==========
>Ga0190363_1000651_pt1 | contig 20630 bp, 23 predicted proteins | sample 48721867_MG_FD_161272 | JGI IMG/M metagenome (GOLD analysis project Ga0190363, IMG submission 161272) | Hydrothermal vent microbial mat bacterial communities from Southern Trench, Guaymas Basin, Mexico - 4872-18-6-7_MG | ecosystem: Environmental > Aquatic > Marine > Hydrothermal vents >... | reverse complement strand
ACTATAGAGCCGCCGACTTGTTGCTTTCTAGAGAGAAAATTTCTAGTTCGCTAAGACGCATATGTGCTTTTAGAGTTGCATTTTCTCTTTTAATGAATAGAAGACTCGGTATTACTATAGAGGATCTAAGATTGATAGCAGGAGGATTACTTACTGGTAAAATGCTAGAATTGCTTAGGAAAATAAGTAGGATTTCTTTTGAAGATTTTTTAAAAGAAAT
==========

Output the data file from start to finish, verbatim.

>Ga0190363_1000651_pt1 | contig 20630 bp, 23 predicted proteins | sample 48721867_MG_FD_161272 | JGI IMG/M metagenome (GOLD analysis project Ga0190363, IMG submission 161272) | Hydrothermal vent microbial mat bacterial communities from Southern Trench, Guaymas Basin, Mexico - 4872-18-6-7_MG | ecosystem: Environmental > Aquatic > Marine > Hydrothermal vents >... | reverse complement strand
ACTATAGAGCCGCCGACTTGTTGCTTTCTAGAGAGAAAATTTCTAGTTCGCTAAGACGCATATGTGCTTTTAGAGTTGCATTTTCTCTTTTAATGAATAGAAGACTCGGTATTACTATAGAGGATCTAAGATTGATAGCAGGAGGATTACTTACTGGTAAAATGCTAGAATTGCTTAGGAAAATAAGTAGGATTTCTTTTGAAGATTTTTTAAAAGAAAT